The great thing about winter owls is that in a good year they can be easily spotted. Unfortunately, this hasn’t been a particularly good year.
Once they come out of the boreal forest in the late fall, Great Gray Owls, Snowy Owls and Hawk Owls pretty much stay put wherever they settle for the winter. And they are diurnal – they hunt during daylight hours. So, if you get a report from someone that there’s a winter owl at a certain spot, you can bet that it’ll probably be there or nearby.
The number of Great Gray Owl reports near Winnipeg this winter is not very high, relative to previous years; I’ve heard that they’ve been seen, but I haven’t been able to get out to tick them off my winter list.
According to Dr. Jim Duncan, wildlife biologist and owl expert, low numbers of Great Grays in the past have coincided with years with thicker snow cover (>180 cm). That’s been the case this winter. Thick snow cover reduces the number of predators that ordinarily feast on meadow voles, their main prey. With their unmatchable sense of hearing, Great Grays have no problem detecting small mammals even under a thick blanket of snow. So, fat healthy (radio-marked) Great Grays are staying back in the boreal forest.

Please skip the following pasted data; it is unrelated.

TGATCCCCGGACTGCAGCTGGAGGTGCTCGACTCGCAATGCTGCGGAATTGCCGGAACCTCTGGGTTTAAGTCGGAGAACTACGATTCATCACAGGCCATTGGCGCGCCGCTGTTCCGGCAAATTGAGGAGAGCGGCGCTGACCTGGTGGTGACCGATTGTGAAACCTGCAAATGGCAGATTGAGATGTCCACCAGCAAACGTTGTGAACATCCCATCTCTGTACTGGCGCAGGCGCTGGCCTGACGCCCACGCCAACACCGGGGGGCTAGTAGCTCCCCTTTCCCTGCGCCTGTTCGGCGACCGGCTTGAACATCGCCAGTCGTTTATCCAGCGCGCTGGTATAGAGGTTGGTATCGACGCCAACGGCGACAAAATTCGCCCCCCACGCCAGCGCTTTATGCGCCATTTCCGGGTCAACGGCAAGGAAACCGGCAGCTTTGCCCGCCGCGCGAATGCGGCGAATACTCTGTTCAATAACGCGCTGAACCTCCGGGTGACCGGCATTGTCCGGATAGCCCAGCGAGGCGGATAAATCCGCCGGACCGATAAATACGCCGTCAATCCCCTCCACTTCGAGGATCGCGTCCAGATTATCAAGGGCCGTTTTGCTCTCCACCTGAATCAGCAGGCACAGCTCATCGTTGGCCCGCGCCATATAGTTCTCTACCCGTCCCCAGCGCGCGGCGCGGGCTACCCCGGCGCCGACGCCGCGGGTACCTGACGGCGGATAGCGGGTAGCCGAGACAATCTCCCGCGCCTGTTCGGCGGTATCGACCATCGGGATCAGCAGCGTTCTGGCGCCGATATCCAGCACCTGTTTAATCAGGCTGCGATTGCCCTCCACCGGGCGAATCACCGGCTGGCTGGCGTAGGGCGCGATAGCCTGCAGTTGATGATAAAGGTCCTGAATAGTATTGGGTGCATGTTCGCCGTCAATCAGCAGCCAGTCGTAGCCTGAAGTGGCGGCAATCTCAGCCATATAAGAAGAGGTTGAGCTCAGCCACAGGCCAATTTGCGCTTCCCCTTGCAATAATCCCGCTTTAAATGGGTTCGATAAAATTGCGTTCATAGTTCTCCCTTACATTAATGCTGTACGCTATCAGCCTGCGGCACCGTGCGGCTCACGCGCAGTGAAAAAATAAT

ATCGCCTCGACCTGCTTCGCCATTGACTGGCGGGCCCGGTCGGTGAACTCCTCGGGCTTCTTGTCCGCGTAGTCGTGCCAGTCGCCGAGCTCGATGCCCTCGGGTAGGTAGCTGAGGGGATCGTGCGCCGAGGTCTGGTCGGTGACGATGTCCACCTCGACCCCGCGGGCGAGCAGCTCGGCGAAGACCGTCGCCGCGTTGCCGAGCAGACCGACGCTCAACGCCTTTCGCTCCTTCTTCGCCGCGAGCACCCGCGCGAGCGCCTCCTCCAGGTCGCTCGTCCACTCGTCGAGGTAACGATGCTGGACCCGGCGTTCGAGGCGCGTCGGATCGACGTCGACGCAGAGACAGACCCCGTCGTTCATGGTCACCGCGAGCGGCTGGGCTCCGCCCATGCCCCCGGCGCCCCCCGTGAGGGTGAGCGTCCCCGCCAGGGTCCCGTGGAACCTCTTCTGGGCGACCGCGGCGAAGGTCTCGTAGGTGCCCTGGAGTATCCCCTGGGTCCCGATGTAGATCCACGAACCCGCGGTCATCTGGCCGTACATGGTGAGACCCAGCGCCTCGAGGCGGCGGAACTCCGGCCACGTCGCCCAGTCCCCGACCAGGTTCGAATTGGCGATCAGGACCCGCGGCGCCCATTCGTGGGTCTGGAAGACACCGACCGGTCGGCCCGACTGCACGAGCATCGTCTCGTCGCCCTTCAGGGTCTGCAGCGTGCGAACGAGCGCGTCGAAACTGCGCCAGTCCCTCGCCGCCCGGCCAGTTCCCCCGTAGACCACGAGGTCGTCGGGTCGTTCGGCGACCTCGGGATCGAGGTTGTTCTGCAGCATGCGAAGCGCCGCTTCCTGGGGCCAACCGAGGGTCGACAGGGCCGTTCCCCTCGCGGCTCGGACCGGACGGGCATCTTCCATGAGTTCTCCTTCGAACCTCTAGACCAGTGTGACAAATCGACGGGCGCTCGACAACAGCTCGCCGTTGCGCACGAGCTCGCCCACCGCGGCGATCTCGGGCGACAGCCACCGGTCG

In my neck of the woods Snowy Owl numbers are low this winter as well. But if you check the electric transmission poles and fence posts on major routes in and out of the city, you can almost be assured of finding a couple. We’re nowhere near the record year of 2001 when one party counted 55 Snowies in one day southwest of Winnipeg. It used to be thought that these tundra natives irrupted when the lemming populations of the north plummeted. That simple theory has since been disputed, though there’s some indication that crashes in lemming numbers can account for early arrivals.
Hawk Owls are more easily found this year. They’re not as widespread as they were in 1996-97 when more than 50 were spotted and even I counted a couple of dozen on one outing. And few have ventured into my suburban neighborhood as one did a couple of years ago. I saw that bird every day on my way to and from work usually sitting on the bent-over top of a small spruce tree. Their long tails, big yellow eyes, and non-erect posture make them easy to identify.
Jim Duncan believes that Hawk Owls have clearly had a good breeding season somewhere within a 1,000 mile radius (their normal yearly range) of Winnipeg. That may account for their numbers. All the Hawk Owls he’s encountered thus far have Hatch Year 2010 birds, and they are in excellent condition. One Hawk Owl weighed a whopping 435 grams, possibly the heaviest he’s caught to date. So, they’re not coming here because they’re hungry.